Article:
We should be talking about other things, namely [our students] being able to read.
The argument between the Hamilton County commission and school board over a proposed cell tower at East Ridge High School has to stop, said school board Chairman Jonathan Welch.
Speaking during Thursday night's school board meeting, Welch blamed the county commission for holding up the approval of the cell tower, which would generate money for the school system.
"They need to take action," Welch said. "If they don't go ahead and sign it, the cellphone company is going to go somewhere else."
The county commission unanimously decided Wednesday to defer a decision on the cell tower, wanting the school board to first commit to putting the money from the tower into rebuilding the school's stadium, which was condemned last year.
Commissioner Tim Boyd, who represents East Ridge and has championed using the funding to replace the school's stadium, said the deal was "almost a godsend" for the community.
The pending 25-year lease for the cell tower will generate $1,500 in base rent a month, plus a one-time $10,000 donation. The school system will also receive 35 percent of gross revenues collected by the tower company from cellular services that use the structure.
The school board previously approved an agreement that the donated money be given to the school and that rental revenues be split between the school and the district's technology fund.
School board member Karitsa Mosley called the commission's decision to delay approval of the tower "a bullying tactic," accusing them of trying to control how the school system spends money.
Welch recommended the board send a resolution to the commission asking them to approve the cell tower, and asking them to match the school system's funding to improve the district's six high school stadiums in need of repair.
Several school board members agreed with Welch, saying it's not fair for East Ridge High School to be the only school to benefit from a new stadium.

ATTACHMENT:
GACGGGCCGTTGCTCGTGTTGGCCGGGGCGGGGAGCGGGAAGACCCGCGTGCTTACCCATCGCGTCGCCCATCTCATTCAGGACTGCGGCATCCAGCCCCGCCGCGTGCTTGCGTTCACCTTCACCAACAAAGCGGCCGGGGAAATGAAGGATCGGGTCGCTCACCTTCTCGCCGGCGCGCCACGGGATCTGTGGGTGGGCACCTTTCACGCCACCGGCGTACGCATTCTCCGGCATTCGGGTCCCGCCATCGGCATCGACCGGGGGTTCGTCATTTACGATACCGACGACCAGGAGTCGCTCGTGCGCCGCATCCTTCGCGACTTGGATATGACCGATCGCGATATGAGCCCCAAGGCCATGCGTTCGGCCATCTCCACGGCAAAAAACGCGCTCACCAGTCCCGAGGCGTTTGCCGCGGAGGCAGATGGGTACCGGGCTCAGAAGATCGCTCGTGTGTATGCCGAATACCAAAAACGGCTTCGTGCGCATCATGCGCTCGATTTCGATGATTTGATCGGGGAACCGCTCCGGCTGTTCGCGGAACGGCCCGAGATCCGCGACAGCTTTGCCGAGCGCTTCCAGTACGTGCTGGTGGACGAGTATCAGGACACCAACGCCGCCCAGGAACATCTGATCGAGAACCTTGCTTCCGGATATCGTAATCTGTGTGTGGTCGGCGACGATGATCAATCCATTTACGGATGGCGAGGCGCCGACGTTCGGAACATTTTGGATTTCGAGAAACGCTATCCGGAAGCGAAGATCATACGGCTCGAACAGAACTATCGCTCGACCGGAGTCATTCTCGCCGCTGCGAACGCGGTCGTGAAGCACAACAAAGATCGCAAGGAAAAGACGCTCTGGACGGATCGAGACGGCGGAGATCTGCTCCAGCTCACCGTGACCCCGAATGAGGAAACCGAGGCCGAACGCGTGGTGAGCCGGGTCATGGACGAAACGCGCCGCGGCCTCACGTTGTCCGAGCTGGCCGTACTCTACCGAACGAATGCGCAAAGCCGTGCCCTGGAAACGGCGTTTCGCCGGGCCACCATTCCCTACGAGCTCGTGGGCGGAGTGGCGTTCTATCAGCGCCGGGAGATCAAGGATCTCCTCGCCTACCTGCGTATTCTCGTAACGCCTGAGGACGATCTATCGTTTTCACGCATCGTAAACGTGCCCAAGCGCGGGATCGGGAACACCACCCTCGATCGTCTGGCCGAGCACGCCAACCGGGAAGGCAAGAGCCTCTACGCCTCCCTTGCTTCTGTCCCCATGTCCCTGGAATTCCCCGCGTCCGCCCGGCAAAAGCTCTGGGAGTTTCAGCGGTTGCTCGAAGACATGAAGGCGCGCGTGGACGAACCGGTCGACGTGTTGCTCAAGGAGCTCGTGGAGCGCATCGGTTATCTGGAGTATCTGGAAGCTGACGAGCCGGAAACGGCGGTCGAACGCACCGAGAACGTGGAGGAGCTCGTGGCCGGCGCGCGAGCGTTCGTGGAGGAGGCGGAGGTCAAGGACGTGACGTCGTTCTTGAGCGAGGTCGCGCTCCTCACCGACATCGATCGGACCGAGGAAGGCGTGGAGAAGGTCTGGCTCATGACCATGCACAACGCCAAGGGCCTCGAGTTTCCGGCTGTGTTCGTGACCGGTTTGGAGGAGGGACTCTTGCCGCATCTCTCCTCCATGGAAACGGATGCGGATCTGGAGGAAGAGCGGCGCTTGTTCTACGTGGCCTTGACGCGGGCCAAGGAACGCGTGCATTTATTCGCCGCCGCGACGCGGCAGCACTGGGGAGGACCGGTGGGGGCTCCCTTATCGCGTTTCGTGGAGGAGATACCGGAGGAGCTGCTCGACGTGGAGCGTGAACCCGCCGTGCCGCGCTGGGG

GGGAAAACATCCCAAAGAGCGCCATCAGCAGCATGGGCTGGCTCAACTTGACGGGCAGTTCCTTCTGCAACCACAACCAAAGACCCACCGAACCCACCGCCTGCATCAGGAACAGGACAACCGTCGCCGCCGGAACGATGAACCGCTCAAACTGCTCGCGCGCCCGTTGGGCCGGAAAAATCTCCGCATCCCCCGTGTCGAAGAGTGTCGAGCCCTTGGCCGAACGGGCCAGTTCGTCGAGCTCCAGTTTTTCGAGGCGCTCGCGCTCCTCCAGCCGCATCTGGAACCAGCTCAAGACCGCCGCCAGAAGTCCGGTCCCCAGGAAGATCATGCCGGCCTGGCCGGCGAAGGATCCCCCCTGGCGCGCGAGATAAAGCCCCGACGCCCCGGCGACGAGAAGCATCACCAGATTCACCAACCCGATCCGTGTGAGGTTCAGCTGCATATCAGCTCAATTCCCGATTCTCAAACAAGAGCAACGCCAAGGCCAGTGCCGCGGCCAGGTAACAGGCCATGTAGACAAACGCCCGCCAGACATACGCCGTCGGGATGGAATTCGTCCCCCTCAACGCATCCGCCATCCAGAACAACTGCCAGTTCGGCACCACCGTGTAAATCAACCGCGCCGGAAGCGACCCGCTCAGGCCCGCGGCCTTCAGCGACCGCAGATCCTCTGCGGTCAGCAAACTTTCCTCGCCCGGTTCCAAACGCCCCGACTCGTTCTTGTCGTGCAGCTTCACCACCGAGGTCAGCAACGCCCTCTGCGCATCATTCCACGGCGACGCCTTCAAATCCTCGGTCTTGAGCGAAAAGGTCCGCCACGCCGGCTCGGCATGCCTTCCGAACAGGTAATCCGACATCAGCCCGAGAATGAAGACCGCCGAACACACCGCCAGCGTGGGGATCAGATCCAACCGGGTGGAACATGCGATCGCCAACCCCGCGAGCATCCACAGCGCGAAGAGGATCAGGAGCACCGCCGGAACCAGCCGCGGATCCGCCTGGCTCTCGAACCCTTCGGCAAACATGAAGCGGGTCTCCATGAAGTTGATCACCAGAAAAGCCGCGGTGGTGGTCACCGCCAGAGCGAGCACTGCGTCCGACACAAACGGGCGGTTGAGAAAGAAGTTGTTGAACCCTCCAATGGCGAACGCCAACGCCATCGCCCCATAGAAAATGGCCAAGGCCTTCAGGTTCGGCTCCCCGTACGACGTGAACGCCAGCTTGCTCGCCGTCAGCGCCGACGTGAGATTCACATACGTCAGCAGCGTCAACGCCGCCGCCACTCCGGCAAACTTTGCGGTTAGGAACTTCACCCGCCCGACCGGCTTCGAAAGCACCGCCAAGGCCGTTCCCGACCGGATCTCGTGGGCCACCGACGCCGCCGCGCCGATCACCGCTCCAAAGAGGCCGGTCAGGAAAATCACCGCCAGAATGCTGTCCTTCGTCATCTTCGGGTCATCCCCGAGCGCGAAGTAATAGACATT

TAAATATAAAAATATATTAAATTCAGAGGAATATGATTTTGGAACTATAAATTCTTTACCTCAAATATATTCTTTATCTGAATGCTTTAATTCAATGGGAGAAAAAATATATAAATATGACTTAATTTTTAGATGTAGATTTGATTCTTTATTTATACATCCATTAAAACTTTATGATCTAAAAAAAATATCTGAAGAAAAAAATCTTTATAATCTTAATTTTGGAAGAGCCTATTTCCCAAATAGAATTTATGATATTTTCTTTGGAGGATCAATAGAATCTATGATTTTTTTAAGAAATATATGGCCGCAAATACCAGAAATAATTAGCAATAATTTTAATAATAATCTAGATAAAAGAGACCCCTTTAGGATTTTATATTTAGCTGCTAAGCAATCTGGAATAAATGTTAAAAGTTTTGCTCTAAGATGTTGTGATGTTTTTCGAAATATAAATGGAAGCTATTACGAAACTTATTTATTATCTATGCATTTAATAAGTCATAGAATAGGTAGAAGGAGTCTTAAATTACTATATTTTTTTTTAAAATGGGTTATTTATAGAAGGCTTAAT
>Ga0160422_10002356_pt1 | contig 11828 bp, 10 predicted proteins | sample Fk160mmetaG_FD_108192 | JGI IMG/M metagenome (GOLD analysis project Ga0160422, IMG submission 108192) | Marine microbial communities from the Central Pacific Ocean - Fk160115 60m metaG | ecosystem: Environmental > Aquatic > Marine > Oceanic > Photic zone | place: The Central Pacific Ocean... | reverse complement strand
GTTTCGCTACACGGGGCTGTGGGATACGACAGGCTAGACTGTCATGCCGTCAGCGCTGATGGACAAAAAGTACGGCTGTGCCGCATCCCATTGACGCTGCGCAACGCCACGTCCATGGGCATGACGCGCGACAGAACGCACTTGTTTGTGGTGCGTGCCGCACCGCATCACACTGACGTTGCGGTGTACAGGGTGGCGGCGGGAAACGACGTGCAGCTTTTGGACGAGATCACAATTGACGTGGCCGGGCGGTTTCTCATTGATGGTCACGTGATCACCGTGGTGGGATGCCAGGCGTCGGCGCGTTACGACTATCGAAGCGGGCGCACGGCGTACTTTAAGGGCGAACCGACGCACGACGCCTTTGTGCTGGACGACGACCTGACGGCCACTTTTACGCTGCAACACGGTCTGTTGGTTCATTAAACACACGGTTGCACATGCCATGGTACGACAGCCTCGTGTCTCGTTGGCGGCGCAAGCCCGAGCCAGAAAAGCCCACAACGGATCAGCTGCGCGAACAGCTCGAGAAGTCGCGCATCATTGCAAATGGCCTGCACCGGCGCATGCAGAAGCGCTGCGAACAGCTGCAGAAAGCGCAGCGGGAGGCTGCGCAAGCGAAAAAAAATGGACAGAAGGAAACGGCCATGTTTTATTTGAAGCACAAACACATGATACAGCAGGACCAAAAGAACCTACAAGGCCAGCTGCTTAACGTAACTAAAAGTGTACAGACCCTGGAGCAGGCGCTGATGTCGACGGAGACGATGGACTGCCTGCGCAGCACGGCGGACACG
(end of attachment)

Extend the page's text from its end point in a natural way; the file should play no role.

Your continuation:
"We need to take care of this problem so we're not just leaving it out to whoever has a booster club or a Kiwanis club or just somebody with a backhoe," Welch said.
School board member David Testerman, who represents East Ridge, said he agrees and plans to make a motion in next week's meeting that action be taken and money from the fund balance be used to handle the problems with bleachers at East Ridge High School, The Howard School and Tyner Academy, as the bleachers at each of those schools are condemned.
Tired of the ongoing discussion about stadiums and the cell tower, Welch said it's time for the school system to start addressing other problems.
"We should be talking about other things, namely [our students] being able to read," he said.
During Thursday's meeting, the school board also discussed Interim Superintendent Kirk Kelly's recent changes to the district's central office staff.
Kelly named Jill Levine, principal at Normal Park Museum Magnet, the district's chief academic officer just days after he was voted into the district's top post.
Kelly told the board adding Levine to the central office is budget neutral, as his former position of assistant superintendent of testing and accountability is not being replaced. He added that the position of chief academic officer will help address the district's low standardized test scores.
"We've got to do something that's a little bit different than what we've been doing," Kelly said.
School board members Rhonda Thurman and Steve Highlander questioned Kelly's decision not to replace the testing and accountability position, and expressed concern that the addition of a chief academic officer will not be budget neutral for long if someone is soon needed to fill that role.
Both of them said they would not vote to add any additional positions to the central office.
School board member Joe Galloway applauded Kelly's decision, though, saying the restructuring seems like a plan he's worked hard to develop.
"He has confidence this is going to work, and I don't have a better plan," he said.
Welch also told the board that depending on what the school system's budget looks like in the coming months, it may be time to hire a communications coordinator, a position former Superintendent Rick Smith eliminated when he was at the helm.
Kelly said he would like to have a communications coordinator by this fall.
"Given our size, we've got over 6,000 employees and right now we don't have anyone dealing with communications or public relations," he said.
Contact staff writer Kendi Anderson at email@example.com or 423-757-6592. Follow on twitter @kendi_and.